Tri-Cities' family atmosphere, sporting lifestyle sets it apart, expert says

By Kristi Pihl, Tri-City HeraldJanuary 23, 2014 

The Tri-Cities is missing a performing arts center and a true downtown, but has a family atmosphere and a sporting lifestyle that sets the area apart from the rest of the Northwest.

That's a perception of the Tri-Cities that Roger Brooks has built from 1,300 survey responses, more than 100 interviews with community leaders and groups and his own experience touring the area as a visitor.

Brooks explained the process of creating a perception, or brand, during a community meeting Thursday.

That perception has not been determined yet. But chances are the Tri-Cities brand will draw on the local lifestyle, Brooks told the Herald.

Brooks was hired by the Tri-Cities Visitor & Convention Bureau, the Tri-City Development Council and the Tri-City Regional Chamber of Commerce for $87,000 to create a regional brand for the Tri-Cities. He acts as a facilitator and a devil's advocate in the perception creation process.

The Tri-Cities has quality housing, neighborhoods and library and school systems at half of the cost of living in Seattle, which helps attract young families, he said.

And the Tri-Cities has more sports and recreation facilities per capita than anywhere else in Washington, Oregon or Idaho, Brooks said.

The perception can't hang on quality of life, Brooks said. The Tri-Cities has been trying to sell itself on recreation, wine and 300 days of sunshine. But that's something all of Eastern Washington has laid claim to, and doesn't set the area apart.

One of the biggest needs in the Tri-Cities is a performing arts center, Brooks said. Otherwise, the perception is that the area lacks cultural depth, despite numerous local arts groups. Arts groups are forced to perform at high school theaters and the Toyota Center, which just isn't the atmosphere for such productions.

The Tri-Cities also lacks a downtown with village cafes, a central plaza and street musicians, Brooks said. The community needs a pedestrian-friendly area with non-chain restaurants.

Downtown Kennewick isn't adequate for a city of its size, he said. He described it as more worthy of a town of 2,000. Downtown Pasco has a great Hispanic theme, but lacks a central gathering place.

Overcoming the perception of Hanford is another challenge, Brooks said. People don't think about the B Reactor. They think about Hanford as a dangerous place with leaking nuclear tanks.

Brands are what people think about something and are built by word of mouth, Brooks said. Sometimes a community needs to tell a different story to change the perception.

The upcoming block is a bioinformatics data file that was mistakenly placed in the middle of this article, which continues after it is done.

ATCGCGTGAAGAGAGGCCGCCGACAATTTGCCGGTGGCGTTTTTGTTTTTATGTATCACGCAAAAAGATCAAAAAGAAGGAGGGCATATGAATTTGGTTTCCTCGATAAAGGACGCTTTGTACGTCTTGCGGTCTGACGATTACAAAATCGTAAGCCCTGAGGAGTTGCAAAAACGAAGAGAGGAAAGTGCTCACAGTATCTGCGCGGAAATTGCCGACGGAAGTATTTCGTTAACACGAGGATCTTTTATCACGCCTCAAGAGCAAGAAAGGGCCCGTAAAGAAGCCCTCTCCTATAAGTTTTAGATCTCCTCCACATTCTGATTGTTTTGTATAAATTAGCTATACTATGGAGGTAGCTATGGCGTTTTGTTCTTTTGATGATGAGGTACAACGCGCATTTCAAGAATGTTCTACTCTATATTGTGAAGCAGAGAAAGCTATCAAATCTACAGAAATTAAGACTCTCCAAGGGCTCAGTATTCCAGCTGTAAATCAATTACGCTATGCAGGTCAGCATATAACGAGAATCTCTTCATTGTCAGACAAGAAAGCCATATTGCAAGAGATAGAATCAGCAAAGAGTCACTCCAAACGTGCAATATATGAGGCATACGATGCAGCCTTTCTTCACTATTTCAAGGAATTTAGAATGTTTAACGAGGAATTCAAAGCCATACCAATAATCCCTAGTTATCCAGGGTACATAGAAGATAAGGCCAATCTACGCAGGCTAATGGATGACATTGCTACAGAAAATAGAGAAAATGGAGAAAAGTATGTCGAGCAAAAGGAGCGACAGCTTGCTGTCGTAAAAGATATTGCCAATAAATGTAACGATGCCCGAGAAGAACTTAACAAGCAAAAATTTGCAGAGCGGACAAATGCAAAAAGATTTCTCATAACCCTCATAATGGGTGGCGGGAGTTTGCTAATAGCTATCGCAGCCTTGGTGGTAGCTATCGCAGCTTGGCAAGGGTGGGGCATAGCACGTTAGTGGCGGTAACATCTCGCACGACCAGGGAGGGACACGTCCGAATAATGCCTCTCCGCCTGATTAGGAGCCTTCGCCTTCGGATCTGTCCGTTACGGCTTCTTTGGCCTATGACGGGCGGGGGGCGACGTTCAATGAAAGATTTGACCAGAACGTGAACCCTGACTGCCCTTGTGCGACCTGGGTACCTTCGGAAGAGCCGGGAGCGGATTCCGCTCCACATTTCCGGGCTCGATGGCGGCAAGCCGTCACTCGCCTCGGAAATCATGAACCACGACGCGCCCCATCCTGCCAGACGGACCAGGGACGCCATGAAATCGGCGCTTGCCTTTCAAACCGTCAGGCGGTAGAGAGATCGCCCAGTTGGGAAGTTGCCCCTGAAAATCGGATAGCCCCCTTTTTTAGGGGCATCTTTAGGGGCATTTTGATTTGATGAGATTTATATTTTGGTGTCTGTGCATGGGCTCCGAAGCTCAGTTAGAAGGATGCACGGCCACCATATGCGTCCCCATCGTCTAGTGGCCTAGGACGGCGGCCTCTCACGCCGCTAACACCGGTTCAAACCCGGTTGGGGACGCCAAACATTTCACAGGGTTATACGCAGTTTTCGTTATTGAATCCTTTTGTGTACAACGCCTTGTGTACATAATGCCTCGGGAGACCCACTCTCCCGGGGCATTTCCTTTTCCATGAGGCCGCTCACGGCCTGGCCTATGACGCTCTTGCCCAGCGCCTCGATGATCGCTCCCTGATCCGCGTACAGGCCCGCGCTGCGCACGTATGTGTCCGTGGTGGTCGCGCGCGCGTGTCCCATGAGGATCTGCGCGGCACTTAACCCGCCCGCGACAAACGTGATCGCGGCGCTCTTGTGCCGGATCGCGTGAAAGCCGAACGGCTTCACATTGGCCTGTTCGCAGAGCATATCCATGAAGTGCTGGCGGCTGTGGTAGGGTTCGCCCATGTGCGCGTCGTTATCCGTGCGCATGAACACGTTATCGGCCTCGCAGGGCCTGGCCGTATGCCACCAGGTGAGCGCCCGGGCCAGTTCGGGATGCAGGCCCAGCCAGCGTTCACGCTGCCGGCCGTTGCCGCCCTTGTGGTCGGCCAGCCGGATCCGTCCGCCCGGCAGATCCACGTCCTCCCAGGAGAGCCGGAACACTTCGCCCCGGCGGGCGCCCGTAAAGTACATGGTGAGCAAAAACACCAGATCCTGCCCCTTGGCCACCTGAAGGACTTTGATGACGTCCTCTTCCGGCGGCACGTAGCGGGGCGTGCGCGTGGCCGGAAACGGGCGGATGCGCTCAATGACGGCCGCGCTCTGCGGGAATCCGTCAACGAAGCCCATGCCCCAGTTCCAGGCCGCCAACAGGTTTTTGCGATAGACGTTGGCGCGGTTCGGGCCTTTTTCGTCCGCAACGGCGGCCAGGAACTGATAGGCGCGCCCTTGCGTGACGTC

Branding is not about logos, slogans or ads, Brooks said. It's about saying what the community is and why someone should want to live here, operate a business or visit.

For example, one cool thing about the Tri-Cities is how people can hike Badger Mountain and then head to wineries. The recreational aspect makes the wine experience different than what other areas might offer, Brooks said.

Kris Watkins, Tri-Cities Visitor & Convention Bureau president and CEO, said she was shocked at how many people in the recent survey said they go hiking, walking or biking and then to wineries.

In February, a small group of local leaders will start looking at which of the ideas make the most sense for the Tri-Cities, differentiate the area, and are feasible, Brooks said.

Then in March, they will need to determine what the Tri-Cities has to offer that will back up whatever they propose, he said.

Sometimes communities need a "bridge," or temporary brand until they can deliver on the final choice, Brooks said.

The Tri-Cities could start by promoting culturally rich events offered by the Tri-Cities' 22 performing arts groups and hold festivals that draw on arts and wine before a performing arts center is opened, he said.

Walla Walla is an excellent example, Brooks said. The perception of the community went from prisons to onions to wine in about 20 years. But that took a lot of work and involved recruiting wineries to open shops in the downtown area, he said.

Once the brand is chosen sometime around April, it will need to be integrated by the cities, counties, chambers, visitor and convention bureau, TRIDEC, the port districts and other economic development groups, Brooks said.

"You win when you have everybody on the same page pulling in the same direction, and there is a desire to do that (in the Tri-Cities)," Brooks said.

Watkins said the convention and visitors bureau is holding back on signs on the Sacagawea Heritage Trail, a redesign of the website and a new logo until a brand is chosen.

w Kristi Pihl: 582-1512;

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